These concerns notwithstanding, the Northern District Court has done the public, the bar and the judiciary a great service by making this expedited litigation procedure available for those parties prepared to endure its strictures for the sake of conserving their own time and money and, in so doing, the public’s.  Given the vast waste of time, money and human resources that is all too common in some litigation, parties and their lawyers should give serious thought to this new program.  It may indeed be a good idea for parties with discrete disputes, such as actions for streamlined declaratory relief.  Venturing into more unchartered territory, it may be a way for contracting parties to economize in the event they have a dispute by agreeing in advance to submit to this expedited program, in a fashion similar to an arbitration clause.

Taking one step back, it should be observed that the mere existence of this expedited trial program serves to reinforce upon clients and counsel alike the issue of whether they really want to embark upon the costly path of any litigation.  Although state courts are slightly more efficient than federal courts in California due to the state courts’ own “fast track” rules (which yield intervals to trial of roughly twelve to eighteen months), wise disputants and their lawyers should always consider pre-litigation dispute resolution and ADR options before initiating a lawsuit.  Litigation of any sort is seldom an ideal course; good lawyering and pragmatic decision-making can often steer even the most adversarial of disputes toward a pragmatic pre-litigation result.  Barring that, the Northern District’s new program may be the next most economical option.


Using symbols and punctuation in naming

Using symbols and punctuation in naming your company: http://ow.ly/5CCiZ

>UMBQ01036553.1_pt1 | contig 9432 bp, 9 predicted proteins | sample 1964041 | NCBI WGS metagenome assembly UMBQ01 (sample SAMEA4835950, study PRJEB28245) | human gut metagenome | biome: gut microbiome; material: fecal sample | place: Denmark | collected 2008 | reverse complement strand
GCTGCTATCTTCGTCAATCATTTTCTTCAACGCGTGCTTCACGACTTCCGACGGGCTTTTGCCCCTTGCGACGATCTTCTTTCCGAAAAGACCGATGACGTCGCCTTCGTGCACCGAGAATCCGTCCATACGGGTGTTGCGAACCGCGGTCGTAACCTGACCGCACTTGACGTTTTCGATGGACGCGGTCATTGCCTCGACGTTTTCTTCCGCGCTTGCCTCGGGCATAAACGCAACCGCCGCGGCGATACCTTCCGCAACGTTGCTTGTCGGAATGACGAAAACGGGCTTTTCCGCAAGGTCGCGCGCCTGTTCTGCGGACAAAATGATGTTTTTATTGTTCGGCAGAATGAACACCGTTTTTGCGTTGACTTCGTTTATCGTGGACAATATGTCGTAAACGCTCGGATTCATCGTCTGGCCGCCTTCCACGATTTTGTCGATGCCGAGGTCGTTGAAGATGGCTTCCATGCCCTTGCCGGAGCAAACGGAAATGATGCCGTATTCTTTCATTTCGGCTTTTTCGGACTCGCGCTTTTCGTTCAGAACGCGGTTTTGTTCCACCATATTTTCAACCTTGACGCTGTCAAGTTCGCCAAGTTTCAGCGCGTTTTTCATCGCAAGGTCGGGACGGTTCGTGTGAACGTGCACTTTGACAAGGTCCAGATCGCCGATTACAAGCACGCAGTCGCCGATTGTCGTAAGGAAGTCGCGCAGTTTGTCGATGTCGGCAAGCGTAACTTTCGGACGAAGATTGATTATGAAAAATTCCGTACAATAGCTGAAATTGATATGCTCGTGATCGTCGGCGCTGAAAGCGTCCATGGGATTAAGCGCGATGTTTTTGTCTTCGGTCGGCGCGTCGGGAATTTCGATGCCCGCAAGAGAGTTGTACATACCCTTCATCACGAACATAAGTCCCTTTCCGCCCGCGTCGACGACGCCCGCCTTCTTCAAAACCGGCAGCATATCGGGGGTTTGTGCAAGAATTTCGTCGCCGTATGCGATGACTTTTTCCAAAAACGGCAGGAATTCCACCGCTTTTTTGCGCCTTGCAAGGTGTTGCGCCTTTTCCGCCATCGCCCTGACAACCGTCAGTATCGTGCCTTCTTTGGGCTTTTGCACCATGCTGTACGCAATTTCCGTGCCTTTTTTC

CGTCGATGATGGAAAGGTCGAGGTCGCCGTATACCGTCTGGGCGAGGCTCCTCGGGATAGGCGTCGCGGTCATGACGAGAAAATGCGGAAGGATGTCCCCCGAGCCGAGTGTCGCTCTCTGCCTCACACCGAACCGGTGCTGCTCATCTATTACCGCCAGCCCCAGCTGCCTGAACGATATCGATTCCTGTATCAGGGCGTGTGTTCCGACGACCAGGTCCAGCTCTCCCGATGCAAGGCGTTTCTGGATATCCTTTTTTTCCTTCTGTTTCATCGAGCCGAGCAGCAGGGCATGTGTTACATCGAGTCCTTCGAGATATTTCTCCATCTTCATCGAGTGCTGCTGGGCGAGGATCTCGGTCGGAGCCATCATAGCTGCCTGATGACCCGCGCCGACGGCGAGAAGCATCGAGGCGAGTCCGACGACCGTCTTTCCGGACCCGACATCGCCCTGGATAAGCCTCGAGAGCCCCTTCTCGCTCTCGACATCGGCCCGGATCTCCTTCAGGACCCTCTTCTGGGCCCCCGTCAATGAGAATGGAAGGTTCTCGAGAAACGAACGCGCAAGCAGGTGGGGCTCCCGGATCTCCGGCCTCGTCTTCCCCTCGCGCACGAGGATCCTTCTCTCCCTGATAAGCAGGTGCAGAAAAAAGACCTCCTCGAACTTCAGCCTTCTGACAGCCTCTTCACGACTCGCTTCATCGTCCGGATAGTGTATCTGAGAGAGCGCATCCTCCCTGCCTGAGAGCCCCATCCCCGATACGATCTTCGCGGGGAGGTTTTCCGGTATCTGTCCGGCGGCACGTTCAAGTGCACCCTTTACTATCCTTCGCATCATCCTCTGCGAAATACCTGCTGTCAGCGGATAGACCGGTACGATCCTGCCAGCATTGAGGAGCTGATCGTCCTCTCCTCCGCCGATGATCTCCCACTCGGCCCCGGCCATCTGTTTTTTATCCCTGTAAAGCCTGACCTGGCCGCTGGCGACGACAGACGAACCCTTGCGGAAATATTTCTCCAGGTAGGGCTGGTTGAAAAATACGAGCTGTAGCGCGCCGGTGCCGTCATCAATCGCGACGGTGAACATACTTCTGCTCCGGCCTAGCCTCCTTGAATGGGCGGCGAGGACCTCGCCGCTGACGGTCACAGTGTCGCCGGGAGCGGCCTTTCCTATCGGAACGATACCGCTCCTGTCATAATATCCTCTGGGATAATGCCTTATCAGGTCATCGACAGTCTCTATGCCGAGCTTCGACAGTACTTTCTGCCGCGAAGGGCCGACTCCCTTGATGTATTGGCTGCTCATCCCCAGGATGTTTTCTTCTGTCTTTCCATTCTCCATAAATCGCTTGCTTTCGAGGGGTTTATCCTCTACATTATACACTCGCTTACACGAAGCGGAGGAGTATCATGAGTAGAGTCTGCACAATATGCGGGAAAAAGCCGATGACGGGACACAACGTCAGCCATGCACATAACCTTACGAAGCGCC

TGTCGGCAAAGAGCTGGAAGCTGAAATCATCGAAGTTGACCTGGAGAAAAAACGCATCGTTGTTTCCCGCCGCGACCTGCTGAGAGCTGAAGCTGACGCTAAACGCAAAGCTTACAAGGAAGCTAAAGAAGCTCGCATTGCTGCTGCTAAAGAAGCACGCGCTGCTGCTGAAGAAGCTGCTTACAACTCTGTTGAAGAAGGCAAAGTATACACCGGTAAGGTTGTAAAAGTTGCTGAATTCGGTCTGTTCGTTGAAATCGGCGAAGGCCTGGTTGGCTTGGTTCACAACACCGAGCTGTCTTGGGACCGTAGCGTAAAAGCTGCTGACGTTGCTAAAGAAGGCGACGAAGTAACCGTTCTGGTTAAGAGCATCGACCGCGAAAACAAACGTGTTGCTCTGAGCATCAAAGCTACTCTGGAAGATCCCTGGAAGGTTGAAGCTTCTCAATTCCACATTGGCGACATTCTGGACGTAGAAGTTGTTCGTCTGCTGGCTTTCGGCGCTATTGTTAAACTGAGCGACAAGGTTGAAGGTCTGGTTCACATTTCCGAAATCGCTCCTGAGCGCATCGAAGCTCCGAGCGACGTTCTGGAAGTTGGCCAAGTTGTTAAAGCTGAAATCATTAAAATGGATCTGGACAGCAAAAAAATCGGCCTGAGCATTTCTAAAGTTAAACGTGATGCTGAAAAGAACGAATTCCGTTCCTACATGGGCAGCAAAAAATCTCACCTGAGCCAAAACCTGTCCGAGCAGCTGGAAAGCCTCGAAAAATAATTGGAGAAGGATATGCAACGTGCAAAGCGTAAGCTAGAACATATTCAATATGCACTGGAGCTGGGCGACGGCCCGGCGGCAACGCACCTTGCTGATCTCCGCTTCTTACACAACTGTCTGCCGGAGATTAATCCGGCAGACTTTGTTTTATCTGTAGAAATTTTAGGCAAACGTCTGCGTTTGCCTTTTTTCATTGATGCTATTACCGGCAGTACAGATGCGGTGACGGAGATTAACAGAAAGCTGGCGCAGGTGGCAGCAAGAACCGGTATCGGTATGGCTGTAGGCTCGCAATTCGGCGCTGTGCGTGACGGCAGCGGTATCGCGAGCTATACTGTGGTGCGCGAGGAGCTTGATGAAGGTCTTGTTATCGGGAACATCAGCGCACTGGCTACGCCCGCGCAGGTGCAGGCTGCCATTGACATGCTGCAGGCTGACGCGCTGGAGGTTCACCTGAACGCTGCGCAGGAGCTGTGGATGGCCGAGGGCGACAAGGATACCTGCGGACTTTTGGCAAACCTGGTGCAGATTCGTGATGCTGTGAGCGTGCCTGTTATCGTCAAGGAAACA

What’s In A Name?

What’s In A Name?  Symbols and Punctuation in Naming a Company — EXPRE$$ YOUR$ELF ; – ) 

A client asked me if, in naming their California start-up company, they could use symbols and/or punctuation (say, other than a period or comma for “, Inc.” or “Corp.”). (The specific entity — a corporation, LLC or other entity — wasn’t decided yet.) The short answer appears to be “yes,” a company may use certain symbols and punctuation in the name of an entity, and the applicable rules cover all entities registered in California. 🙂  Specifically, Sections 21000-21009 of the California Code of Regulations (the “Code”) provide rules for naming a business entity in California. The introductory provision, Section 21000 subpart (a), provides that “Business entity names must use the English alphabet or Arabic numerals (0, 1, 2, 3, 4, 5, 6, 7, 8, 9) or symbols as listed in Section 21002(b)(6)(B) or a combination thereof.” The latter provision identifies nine (yes, 9!) symbols, specifically including the @, #, $, %, ^, &, *, + and =. While the term “punctuation” is not used in Section 21000, my interpretation of the Code is that at least eighteen (18!) punctuation marks are allowed in naming an entity: the period (.), slash (/), comma (,), back slash (\), semicolon (;), hyphen or dash (- or –); colon (:), underline (_), apostrophe (‘), swung dash or tilde (~), single quotation mark (‘), parentheses (( )), double / regular quotation mark (“ ” or ” “), brackets ([ ]), question mark (?), angle brackets or greater / less than signs (), exclamation mark (!), and braces ({ }). Whether more unusual punctuation marks, like the ellipsis (…) or guillemets (« »), are acceptable in an entity name is unclear from the Code, but … it seems unlikely … that any punctuation which is not identified in Section 21002(b)(6)(A) of the Code will be permitted! 😦